A guide on how to become a freelancer in Germany


Updated on Oct 22 • 6 minute read

As a freelancer in Germany, each day you have the choice of how you want to carry out your work routine. Hop into the hip Café Daluma in Berlin for breakfast and spend your working day from there? While it might sound like a dream, it's a reality for freelancers in Germany.

It's up to you to decide when, where and how you want to go about your daily work – as long as you meet the demands of your client. What's best of all: It's in fact much easier to work as a freelancer in Germany than you might expect.

Let us help you start your freelancer career in Germany! We'll show you how to register as a freelancer in Germany, how to land your first freelance job and how to set your worth. Finally, we'll discuss key aspects of health insurance and the tax system for freelancers.

What’s a freelancer in Germany?

Freelancers in Germany are independent professionals; in other words, you work independently on behalf of a company and with your unique qualifications you're often seen as an "expert".

The fact that there's a client, and no single employer, allows you the freedom to decide where and how you handle your project as long as you deliver quality results as promised. So it's entirely up to you whether you work comfortably in your home office or choose a co-working space.

Oh, excuse me, have I just heard something about personal independence? Yep, you're truly free as a bird. Instead of being bound to an employment contract, you’ll have a service/performance contract with a fixed term and be paid at an hourly rate, fee, or even flat rate.

How to become a freelancer in Germany (Checklist)

Being a freelancer essentially means that you're an entire business in a single person. From accounting to customer acquisition and handling orders, everything falls under your responsibility.

This is how it works

  1. Register with the trade or tax office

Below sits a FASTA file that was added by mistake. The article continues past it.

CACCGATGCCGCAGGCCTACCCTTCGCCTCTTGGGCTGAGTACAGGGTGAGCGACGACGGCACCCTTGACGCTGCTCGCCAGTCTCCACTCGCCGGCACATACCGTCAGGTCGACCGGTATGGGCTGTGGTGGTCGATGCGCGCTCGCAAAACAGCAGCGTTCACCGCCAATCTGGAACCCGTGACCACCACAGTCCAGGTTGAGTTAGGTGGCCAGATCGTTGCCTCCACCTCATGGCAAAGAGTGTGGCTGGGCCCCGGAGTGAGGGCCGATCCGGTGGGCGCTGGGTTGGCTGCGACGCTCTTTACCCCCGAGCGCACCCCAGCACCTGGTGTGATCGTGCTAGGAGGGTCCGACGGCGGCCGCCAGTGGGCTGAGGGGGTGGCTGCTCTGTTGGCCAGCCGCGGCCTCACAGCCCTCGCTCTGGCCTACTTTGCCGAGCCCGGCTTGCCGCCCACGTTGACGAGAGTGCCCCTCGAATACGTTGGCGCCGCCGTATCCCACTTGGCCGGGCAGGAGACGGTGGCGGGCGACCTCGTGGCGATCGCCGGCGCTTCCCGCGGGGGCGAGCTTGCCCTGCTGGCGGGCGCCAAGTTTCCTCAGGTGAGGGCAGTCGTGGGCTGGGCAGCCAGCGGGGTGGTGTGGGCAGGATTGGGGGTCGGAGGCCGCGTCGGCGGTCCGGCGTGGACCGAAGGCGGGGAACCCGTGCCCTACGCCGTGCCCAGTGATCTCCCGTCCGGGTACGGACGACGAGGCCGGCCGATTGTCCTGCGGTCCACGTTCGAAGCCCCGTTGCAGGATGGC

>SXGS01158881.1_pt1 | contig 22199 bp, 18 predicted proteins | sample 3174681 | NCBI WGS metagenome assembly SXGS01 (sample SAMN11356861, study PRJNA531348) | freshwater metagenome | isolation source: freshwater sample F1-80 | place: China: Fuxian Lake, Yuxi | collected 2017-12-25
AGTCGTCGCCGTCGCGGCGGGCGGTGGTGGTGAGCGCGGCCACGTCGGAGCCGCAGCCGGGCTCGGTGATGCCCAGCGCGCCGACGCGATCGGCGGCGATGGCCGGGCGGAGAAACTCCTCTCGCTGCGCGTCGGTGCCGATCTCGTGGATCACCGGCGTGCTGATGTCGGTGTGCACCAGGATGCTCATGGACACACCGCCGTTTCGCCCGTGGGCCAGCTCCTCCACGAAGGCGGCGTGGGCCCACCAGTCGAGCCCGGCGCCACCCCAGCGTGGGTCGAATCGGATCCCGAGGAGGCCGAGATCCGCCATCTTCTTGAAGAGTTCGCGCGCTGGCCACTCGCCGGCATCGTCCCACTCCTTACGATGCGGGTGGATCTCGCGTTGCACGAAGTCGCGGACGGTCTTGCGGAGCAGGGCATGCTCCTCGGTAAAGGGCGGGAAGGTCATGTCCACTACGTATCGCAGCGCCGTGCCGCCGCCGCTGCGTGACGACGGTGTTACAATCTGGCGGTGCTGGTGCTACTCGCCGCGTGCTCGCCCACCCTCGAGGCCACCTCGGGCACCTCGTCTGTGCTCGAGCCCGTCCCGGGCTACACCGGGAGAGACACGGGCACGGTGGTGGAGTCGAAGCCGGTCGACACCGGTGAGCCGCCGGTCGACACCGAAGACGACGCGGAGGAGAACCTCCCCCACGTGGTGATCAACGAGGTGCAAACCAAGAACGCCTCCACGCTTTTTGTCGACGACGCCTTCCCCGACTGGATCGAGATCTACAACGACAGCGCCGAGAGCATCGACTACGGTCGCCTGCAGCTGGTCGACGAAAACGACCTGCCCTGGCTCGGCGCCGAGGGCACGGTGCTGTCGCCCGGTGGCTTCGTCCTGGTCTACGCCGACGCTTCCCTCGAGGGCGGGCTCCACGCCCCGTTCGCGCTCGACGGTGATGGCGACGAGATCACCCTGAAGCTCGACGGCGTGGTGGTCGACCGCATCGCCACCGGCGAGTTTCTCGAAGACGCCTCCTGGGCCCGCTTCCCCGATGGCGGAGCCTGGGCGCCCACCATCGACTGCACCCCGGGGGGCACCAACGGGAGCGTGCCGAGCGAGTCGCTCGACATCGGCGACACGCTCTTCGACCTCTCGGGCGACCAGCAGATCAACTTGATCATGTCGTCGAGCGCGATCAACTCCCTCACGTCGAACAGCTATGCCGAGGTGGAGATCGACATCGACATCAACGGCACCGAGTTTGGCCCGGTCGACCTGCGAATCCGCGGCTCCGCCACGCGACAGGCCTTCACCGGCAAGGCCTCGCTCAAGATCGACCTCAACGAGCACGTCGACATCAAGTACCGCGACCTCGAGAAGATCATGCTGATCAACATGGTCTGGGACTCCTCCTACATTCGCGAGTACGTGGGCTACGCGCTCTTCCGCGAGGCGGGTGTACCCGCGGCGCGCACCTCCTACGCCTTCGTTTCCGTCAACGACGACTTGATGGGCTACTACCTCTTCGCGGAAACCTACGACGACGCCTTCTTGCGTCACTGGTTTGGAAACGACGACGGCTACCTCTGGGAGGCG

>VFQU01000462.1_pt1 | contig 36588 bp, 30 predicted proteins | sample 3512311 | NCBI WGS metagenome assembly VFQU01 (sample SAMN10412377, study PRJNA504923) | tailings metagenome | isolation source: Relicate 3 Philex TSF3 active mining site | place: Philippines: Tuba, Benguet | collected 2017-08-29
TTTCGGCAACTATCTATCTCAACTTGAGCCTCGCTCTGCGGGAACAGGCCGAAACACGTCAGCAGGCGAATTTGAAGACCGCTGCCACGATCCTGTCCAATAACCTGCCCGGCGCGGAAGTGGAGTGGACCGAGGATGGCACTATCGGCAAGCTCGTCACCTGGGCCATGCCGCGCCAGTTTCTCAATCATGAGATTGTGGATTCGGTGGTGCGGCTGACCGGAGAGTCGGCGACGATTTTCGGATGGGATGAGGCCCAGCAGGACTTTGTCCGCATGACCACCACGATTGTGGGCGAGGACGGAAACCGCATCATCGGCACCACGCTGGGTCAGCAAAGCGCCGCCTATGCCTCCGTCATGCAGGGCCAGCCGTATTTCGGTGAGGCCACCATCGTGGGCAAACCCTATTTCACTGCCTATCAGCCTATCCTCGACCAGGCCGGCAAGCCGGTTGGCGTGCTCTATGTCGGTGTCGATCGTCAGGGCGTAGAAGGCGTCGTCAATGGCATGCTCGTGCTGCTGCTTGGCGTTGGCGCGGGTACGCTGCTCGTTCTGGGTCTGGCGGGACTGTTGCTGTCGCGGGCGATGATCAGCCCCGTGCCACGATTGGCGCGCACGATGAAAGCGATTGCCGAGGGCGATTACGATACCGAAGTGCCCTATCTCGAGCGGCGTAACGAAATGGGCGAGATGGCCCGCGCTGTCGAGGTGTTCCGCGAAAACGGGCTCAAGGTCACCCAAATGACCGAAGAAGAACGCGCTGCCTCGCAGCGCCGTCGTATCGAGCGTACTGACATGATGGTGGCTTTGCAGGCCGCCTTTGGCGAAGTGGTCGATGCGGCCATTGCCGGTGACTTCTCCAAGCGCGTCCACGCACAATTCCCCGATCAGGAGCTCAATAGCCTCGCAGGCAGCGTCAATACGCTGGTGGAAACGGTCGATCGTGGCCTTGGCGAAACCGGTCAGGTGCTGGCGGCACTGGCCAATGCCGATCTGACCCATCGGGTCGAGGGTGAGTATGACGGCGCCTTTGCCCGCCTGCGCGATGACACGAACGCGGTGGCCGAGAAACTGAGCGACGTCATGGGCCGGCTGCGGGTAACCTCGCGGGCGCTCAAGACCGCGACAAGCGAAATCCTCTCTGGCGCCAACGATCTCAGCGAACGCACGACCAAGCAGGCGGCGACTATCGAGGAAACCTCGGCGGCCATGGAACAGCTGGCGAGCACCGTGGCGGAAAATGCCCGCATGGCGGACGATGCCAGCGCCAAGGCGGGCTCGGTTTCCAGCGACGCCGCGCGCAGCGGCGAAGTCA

• Self-employed: Your first steps as a self-employed person will take you to the tax office in your area where you’ll have to fill out a questionnaire for tax registration.
  • Trade/business: Anyone qualified as a tradesperson, that is working in Germany as a freelancer, must register with the tax office. On top of that, you need a trade license, which you can get at the trade office. Make sure you’ll bring the following documents:
    • Tax ID
    • Description of your freelance activity
    • Details of your German bank accounts
    • Estimated business revenue and expenses
    • Estimated profit
    • Upon registration as a freelancer in Germany at both offices, you'll receive your tax number; after that, you also need to register at the IHK.
  1. Build savings for taxes Freelancers are asked to pay by both the trade office and the tax office. That's why you should build up savings every month to cover your taxes (trade tax, sales tax and income tax).
  • Income tax: you have to pay income tax on your income that you make as a freelancer. There's a basic tax-exempt amount that changes each year (€10,908 in 2023). The income tax is between 14% and 42%.
  • VAT: once you've earned more than €22,000 in the previous year and your turnover doesn't exceed €50,000, you are required to pay VAT of 19%. There's a reduced tax rate of 7% on certain goods and cervices.
  • Trade tax: you have to pay trade tax if you earn more than €24.500 per year.
  1. Manage your social security All citizens must have health insurance in Germany. Typically, half of the social contributions are paid by the employer and the other half by the employee. In your case, you are responsible to cover your social security contributions by yourself.

If you're an artist or publicist, then it's best to register with the Künstlersozialkasse (KSK). The KSK is the health insurance company where artists and publicists receive contributions from pension, health and nursing care insurance. On top, working as a freelancer in Germany you might want to check out occupational disability insurance (Berufsunfähigkeitsversicherung).

  1. Don’t forget about emergency funds As a freelancer, you swap the security of being an employee, so you alone are responsible for ensuring that you're covered in case of an emergency. Try to put aside enough financial resources to last you for a few months at a stretch.

Becoming a freelancer in Germany as international (residence permit)

For international freelancers who want to start their career in Germany, it's essential to have a residence permit. Being an EU/EEA or Swiss citizen gives you distinct advantages in this area: you can jump right in working as a freelancer in Germany.

It's a different story for non-EU/EEA/Swiss citizens. First of all, you need a residence permit that allows you to be a freelancer. When applying for your visa and residence permit, you need to provide proof of a client base in Germany so that you can start off working as a freelancer in Germany.